The Chapel of Ease on St. Helena’s Island: Ten Years Later

Sugar and I went on a day trip to Datha Island. It’s a private community now, and a nice lady from a history group arranged a tour of Datha and also the Penn Center which is nearby on St Helena. 

Further along the road from the Penn Center is the ruins of the White Church, a Chapel of Ease. It’s a highly photographed spot, and it’s a readily accessible location. 

I took photos here probably 10 years ago when Sugar was following the trail of his ancestor Dr. George Mosse. We know that Dr. Mosse was part of an early congregation on St. Helena in the late 1700s, and we further know that Jonathan Norton donated 2 acres of land on St. Helena for the site of a church. 

A chapel of ease was a way for folks on the plantation to have church services when a trip to their church in town was too difficult. This particular chapel was located on an island over two hundred and seventy-five years ago, and it is not the closest island to the mainland. It’s part of a chain of sea islands along the coast. So, if you wanted to go to your home church in Beaufort, you’d have to go from St. Helena to Lady’s Island to Beaufort. These areas were isolated, and bridges weren’t dependable. Toss in travel by horse and buggy or wagon, and ferries or boats, and that makes for a long, possibly dangerous, trip to get to town in time for church. I can’t imagine keeping my frock clean during all this. I have a hard enough time finding clean pants.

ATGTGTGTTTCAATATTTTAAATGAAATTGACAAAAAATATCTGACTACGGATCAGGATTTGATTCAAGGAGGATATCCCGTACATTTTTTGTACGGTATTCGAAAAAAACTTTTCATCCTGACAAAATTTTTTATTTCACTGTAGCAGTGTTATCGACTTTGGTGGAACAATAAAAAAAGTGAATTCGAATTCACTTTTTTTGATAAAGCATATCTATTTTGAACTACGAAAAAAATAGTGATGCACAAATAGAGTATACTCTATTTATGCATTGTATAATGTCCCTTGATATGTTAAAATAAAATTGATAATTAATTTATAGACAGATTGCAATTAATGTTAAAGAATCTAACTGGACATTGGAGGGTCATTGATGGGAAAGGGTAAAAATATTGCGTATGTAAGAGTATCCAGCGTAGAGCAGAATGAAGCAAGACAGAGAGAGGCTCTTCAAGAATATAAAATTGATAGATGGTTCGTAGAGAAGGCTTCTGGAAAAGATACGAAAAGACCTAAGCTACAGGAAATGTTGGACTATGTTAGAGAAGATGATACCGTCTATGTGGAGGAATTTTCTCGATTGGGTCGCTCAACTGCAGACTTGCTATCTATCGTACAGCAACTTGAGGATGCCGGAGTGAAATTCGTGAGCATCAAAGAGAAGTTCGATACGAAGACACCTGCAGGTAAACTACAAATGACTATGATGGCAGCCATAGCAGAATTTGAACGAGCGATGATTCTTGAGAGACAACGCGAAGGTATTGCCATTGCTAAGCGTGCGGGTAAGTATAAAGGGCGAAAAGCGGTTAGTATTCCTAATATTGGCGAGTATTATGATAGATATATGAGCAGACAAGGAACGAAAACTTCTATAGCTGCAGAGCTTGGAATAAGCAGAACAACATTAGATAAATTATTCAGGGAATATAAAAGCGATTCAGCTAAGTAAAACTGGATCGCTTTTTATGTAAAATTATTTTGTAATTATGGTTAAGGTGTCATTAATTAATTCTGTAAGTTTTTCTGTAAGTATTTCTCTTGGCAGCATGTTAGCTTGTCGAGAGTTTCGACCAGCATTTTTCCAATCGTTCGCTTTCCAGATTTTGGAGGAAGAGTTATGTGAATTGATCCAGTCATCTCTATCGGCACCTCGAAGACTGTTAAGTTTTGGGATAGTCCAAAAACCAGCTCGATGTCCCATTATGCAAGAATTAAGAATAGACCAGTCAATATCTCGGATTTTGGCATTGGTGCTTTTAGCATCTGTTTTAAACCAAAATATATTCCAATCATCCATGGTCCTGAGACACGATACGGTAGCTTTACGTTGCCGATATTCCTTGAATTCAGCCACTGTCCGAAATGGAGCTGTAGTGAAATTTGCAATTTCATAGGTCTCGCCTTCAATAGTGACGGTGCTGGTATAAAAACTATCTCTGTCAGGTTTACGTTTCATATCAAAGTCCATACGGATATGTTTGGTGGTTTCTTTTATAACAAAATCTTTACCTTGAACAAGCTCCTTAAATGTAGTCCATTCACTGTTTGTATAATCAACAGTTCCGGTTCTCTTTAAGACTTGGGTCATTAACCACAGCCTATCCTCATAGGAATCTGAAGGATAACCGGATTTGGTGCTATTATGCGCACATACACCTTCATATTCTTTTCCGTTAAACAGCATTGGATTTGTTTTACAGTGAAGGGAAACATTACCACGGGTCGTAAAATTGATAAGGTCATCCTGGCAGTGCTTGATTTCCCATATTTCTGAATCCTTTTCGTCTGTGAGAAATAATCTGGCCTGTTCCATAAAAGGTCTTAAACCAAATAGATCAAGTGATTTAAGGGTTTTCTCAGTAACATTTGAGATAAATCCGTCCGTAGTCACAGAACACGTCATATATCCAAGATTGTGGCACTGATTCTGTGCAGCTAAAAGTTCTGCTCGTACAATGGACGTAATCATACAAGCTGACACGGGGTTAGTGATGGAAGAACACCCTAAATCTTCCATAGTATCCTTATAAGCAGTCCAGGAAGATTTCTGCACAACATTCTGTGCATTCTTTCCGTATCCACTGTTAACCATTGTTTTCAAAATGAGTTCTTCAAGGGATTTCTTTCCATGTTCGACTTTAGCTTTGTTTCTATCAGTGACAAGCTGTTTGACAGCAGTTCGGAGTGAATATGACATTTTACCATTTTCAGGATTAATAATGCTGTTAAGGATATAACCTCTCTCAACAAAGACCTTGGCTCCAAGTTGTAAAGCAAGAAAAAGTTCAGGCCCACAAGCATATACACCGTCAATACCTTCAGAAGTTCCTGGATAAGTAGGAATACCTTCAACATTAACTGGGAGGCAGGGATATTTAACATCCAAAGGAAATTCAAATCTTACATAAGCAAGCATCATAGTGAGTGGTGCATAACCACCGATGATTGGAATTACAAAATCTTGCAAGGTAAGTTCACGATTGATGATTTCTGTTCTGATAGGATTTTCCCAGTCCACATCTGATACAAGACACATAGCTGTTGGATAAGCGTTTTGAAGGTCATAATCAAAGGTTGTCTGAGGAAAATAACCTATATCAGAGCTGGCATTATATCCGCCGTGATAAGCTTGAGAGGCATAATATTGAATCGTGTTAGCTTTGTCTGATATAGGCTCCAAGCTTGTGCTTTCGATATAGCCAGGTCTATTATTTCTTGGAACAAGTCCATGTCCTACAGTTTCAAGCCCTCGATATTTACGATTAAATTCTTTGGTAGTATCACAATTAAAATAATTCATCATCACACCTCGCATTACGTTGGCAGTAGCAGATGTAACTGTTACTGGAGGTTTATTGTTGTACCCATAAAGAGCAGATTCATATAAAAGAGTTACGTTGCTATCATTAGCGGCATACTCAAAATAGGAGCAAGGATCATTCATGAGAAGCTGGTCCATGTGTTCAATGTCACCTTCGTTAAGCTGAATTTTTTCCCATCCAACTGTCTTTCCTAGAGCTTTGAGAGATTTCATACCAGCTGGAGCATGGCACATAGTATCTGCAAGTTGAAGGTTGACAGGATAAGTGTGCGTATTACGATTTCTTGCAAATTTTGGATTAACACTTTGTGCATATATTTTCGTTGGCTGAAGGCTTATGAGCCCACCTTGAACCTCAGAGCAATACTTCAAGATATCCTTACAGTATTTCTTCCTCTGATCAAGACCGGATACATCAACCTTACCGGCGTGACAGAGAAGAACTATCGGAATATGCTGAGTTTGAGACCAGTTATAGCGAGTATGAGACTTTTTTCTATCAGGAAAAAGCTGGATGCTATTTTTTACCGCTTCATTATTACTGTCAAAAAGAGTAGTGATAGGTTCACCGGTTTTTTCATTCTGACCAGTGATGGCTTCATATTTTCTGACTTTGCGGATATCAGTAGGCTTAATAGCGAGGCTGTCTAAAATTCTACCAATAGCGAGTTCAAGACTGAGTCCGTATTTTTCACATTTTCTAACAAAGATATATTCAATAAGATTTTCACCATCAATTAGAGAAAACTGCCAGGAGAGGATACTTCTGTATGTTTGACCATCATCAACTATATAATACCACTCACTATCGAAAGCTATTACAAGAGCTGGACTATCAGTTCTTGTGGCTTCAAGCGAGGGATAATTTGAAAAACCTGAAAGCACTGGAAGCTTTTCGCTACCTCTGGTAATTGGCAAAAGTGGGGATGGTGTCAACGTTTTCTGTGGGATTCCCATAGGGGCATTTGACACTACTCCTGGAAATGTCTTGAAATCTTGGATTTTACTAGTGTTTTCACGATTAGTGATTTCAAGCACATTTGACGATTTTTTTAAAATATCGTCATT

The “ease” part of all this was to indicate that it was easier to attend a religious service if travel to town was difficult. However, Chapel of Easy sounds cheap and impertinent, at least to me. The added bonus would be that having a chapel nearby would let you drop in for prayer or meditation or solitude, a way to ease your heart and soul. So Chapel of Ease could mean whatever you needed it to mean, in my book. 

We park under a giant live oak between the road and the chapel. My back is to the road, and I’m almost standing on the pavement to get all of the tree in the shot. The things I do for you people. 

  
  
  
  
  
Look up, from whence cometh my help. 

  
   
I posted these photos on Facebook. I think that the bricks in the photo of the front wall are a patch job. One woman commented that tabby was the stucco of the day, and that tabby had been applied over the building which was brick underneath. My thoughts are NO. NoNoNo. I do not want that woman laying any bricks for me, even though she might be an expert. (Rolls eyes here)

A close-up of the tabby in the window with a perpendicular wall in contrast.

 
 

More window.

  

Just inside the front door looking ar the rear of the building.

 
   
    
    

The tabby building material is stuccoed over and pointed to look like individual blocks.

Proof. 

So many tabby ruins. So little time. 
 

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2 Responses to “The Chapel of Ease on St. Helena’s Island: Ten Years Later”

  1. Tracy Willingham Says:

    We have a place on Fripp Island. I’ll look this place up next time I’m over there.

    Liked by 1 person

    • Ruth Rawls Says:

      It’s so close to Fripp! My in-laws had a place on Fripp at 424 Porpoise starting in the early ’90s. But we never left the beaten path from Beaufort to Fripp.

      Like

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